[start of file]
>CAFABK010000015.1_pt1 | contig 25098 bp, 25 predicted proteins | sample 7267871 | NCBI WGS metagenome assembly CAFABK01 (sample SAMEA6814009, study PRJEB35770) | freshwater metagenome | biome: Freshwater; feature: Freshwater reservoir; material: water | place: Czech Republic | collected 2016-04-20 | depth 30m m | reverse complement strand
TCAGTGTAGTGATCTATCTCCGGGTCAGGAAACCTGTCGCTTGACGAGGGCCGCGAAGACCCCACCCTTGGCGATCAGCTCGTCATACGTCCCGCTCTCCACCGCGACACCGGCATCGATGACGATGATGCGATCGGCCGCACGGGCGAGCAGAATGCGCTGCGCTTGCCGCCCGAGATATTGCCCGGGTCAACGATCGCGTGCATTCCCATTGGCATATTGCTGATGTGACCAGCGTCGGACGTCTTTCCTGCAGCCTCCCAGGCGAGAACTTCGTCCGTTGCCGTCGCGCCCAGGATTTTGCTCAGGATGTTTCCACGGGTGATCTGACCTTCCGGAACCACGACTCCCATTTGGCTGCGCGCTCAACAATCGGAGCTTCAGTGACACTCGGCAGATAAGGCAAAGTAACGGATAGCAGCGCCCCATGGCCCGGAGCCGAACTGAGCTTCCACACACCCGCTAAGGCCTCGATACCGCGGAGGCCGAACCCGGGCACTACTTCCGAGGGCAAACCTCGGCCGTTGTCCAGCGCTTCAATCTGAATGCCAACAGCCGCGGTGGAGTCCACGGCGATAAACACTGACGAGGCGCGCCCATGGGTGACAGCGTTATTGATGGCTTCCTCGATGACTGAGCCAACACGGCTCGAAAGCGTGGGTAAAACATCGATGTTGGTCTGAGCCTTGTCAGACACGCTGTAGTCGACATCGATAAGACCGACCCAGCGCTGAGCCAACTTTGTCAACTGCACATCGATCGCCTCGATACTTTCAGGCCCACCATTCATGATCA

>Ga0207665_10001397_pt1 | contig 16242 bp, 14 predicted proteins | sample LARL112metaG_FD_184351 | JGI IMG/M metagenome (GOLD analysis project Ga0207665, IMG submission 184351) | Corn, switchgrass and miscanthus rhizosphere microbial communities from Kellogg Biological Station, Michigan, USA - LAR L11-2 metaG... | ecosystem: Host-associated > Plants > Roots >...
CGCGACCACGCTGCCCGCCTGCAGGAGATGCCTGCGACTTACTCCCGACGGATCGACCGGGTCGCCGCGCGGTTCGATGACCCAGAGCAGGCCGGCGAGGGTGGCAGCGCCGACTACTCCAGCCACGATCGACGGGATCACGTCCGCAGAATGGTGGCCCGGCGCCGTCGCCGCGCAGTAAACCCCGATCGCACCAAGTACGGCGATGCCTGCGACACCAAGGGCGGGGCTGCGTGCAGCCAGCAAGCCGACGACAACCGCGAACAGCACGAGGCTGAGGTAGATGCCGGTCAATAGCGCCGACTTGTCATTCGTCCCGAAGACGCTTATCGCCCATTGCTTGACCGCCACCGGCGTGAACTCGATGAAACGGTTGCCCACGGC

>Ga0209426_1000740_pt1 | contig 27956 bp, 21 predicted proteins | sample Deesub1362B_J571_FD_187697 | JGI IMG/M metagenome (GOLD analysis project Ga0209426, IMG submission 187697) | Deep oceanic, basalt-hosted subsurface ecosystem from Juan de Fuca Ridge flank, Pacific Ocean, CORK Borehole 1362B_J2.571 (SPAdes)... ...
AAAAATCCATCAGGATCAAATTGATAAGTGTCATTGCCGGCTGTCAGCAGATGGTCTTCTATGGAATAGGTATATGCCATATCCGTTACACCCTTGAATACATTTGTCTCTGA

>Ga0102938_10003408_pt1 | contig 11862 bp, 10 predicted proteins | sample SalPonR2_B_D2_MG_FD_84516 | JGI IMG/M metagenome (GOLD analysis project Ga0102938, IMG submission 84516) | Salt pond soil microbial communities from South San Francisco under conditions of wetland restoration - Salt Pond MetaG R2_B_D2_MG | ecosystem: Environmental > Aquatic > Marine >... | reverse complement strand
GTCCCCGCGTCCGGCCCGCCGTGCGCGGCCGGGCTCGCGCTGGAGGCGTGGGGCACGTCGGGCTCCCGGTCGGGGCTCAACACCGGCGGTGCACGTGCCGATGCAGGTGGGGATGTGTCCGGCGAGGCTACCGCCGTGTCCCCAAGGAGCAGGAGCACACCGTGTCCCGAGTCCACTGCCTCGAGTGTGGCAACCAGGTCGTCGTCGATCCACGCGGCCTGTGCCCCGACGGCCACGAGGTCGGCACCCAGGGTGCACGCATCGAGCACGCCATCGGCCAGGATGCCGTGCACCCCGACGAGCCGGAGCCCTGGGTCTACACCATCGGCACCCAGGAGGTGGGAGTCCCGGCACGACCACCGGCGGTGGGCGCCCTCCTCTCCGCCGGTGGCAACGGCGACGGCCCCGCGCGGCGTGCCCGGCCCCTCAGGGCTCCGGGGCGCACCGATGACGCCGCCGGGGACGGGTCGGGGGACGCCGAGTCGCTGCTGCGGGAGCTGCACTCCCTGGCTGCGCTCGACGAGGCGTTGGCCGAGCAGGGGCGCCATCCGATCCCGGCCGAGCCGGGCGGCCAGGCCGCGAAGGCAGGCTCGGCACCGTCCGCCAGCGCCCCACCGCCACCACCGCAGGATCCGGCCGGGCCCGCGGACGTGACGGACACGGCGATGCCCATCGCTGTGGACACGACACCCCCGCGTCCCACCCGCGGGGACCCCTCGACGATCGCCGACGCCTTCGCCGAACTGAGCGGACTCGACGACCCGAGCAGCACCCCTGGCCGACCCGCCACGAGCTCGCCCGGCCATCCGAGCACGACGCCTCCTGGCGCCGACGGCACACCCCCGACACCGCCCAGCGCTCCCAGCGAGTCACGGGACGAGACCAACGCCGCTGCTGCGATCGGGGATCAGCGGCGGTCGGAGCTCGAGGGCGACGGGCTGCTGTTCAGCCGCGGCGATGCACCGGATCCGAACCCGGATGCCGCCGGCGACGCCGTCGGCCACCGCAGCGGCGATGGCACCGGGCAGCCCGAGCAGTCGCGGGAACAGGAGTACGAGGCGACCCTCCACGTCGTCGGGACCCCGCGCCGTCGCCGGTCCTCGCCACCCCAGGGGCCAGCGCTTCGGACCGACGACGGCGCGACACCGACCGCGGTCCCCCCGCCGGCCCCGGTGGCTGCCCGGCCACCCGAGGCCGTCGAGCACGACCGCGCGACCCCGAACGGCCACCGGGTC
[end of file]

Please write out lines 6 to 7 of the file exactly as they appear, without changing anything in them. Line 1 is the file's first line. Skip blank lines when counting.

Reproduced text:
AAAAATCCATCAGGATCAAATTGATAAGTGTCATTGCCGGCTGTCAGCAGATGGTCTTCTATGGAATAGGTATATGCCATATCCGTTACACCCTTGAATACATTTGTCTCTGA

>Ga0102938_10003408_pt1 | contig 11862 bp, 10 predicted proteins | sample SalPonR2_B_D2_MG_FD_84516 | JGI IMG/M metagenome (GOLD analysis project Ga0102938, IMG submission 84516) | Salt pond soil microbial communities from South San Francisco under conditions of wetland restoration - Salt Pond MetaG R2_B_D2_MG | ecosystem: Environmental > Aquatic > Marine >... | reverse complement strand